Sole are flatfish. Other species of flatfish include flounder, dab, fluke, halibut, plaice, and turbot. The distinction between the different species is confusing, for instance, some soles and flounders are known by both names. In southern states the preference is flounder, and in northern states, it is sole. Scientifically, however, they are all members of one taxonomic order: Pleuronectiformes or “Flatfish,” a name actually meaning “side-swimmers.” Within this order there are four commercially important families: Bothidae, Scophthalmidae, Pleuronectidae, and Soleidae. True sole only belongs to the Soleidae family. The most important family in commercial terms is the Pleuronectidae family, which includes Alaska plaice and European plaice.
Flatfish (as sole and flounder are commonly referred to) are the only vertebrates that have asymmetry, both eyes on one side of the head. Some species are sinistral (left-eyed) and some are dextral (right-eyed). Flatfish have a unique coloration. The side of the eyes is darker, often spotted, while the underside is a creamy white color. Cooked meat is white.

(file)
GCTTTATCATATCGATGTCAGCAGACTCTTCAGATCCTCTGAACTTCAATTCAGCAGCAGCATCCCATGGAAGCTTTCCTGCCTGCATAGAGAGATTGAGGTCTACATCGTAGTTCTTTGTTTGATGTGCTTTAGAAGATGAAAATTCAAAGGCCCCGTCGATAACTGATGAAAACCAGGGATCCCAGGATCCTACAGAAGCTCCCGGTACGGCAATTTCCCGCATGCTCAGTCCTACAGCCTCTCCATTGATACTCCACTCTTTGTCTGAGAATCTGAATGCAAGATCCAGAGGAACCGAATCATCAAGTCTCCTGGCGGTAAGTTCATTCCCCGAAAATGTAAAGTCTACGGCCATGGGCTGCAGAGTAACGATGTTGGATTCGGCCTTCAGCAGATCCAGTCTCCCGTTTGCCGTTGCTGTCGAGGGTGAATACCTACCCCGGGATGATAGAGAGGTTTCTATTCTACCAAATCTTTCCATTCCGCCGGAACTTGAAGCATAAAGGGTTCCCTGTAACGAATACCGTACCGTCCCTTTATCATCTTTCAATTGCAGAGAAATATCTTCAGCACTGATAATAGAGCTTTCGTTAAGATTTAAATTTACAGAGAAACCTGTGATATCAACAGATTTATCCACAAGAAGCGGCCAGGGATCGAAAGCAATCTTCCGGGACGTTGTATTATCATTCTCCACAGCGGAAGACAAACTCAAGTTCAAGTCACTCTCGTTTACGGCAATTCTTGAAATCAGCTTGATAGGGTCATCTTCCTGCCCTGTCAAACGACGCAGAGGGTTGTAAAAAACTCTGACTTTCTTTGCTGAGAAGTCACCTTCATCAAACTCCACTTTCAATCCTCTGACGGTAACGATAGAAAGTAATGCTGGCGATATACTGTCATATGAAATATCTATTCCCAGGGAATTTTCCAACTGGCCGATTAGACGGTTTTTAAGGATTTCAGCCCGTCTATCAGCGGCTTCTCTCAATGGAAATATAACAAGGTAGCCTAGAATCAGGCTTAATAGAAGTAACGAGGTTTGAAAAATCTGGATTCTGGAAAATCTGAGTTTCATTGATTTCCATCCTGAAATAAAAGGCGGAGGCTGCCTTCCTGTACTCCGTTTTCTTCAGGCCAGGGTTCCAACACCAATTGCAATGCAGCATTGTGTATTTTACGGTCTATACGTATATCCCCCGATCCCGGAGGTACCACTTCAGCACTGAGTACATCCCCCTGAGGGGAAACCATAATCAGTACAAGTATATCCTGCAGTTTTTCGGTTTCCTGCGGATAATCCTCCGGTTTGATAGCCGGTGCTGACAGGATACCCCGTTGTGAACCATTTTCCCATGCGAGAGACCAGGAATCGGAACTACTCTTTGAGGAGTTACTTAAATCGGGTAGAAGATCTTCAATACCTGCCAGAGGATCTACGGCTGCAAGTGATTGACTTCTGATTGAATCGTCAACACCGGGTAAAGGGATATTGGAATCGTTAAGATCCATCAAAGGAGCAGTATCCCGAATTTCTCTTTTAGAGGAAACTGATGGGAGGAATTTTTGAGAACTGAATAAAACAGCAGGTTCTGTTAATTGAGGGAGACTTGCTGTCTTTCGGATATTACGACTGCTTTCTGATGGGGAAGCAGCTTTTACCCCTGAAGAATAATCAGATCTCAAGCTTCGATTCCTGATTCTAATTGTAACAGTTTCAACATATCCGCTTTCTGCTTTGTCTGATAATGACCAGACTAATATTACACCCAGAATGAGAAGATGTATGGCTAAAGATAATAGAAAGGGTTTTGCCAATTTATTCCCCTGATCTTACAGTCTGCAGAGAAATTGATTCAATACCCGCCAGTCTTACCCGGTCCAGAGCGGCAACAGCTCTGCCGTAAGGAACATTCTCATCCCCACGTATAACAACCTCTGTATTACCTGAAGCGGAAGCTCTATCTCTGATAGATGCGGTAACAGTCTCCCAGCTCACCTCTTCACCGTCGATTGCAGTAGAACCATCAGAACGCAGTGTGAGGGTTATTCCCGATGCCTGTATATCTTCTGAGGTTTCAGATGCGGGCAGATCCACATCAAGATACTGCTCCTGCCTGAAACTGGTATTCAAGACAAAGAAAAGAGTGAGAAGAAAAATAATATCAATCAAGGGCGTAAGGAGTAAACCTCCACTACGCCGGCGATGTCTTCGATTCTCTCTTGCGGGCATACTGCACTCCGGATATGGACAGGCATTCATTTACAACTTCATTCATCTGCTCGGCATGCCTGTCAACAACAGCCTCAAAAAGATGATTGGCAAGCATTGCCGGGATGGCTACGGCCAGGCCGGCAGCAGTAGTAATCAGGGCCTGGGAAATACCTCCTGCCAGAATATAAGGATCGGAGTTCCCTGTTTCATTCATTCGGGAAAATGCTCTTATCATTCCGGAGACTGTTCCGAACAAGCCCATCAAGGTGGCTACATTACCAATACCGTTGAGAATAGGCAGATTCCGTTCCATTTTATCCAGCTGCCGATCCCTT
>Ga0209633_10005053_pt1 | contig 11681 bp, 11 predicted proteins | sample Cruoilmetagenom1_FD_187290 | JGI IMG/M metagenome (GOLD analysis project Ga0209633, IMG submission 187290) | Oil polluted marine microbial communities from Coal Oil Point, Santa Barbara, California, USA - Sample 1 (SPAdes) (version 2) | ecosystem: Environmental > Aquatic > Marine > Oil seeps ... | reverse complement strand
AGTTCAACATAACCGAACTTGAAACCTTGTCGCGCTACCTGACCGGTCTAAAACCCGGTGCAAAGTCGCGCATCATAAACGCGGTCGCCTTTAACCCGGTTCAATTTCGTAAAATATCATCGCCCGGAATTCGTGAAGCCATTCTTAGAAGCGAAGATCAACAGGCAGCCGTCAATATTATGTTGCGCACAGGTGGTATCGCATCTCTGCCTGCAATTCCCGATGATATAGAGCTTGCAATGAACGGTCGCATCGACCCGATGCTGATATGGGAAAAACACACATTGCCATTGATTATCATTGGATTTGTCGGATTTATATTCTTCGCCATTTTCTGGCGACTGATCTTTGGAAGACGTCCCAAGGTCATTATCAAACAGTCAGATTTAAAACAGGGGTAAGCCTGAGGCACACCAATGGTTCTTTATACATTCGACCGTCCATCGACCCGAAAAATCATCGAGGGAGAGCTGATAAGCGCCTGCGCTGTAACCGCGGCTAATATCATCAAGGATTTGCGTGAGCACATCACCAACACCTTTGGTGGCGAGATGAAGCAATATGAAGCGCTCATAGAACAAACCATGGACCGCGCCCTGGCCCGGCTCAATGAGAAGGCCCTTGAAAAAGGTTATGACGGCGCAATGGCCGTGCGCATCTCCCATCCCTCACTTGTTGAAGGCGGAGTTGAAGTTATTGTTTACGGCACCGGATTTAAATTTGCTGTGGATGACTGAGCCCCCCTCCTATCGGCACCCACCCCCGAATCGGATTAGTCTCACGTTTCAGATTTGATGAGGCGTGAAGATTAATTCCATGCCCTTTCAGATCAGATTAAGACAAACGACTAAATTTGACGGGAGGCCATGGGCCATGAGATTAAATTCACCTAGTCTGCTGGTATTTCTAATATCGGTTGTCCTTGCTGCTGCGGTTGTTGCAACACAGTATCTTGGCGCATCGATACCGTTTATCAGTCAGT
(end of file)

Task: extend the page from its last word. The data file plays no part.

This flatfish has many alternatives within its own species. Simply use another sole, flounder, etc. in its place.
Flatfish dwell in oceans throughout the world. They are primarily harvested in the North and South Atlantic and the North and South Pacific.
Flatfish are harvested mostly by trawlers and are available year-round.
Sole has a mild and delicate flavor.
Sole is medium-firm with a small flake.
Because of their delicate taste, sole and flounder are well suited for elaborate presentations such as stuffing and saucing. They are best poached, steamed, sautéed, pan-fried, or deep-fried.
The flatfish should be carefully iced on-board the ships, preferably held in boxes or on shelves. They should be placed with dark side down to prevent discoloration of its lighter side.
Sole is appropriate in the casual dining, fine dining, hotel, and resort/club segments of the market.
3.5 oz (100g) raw edible portion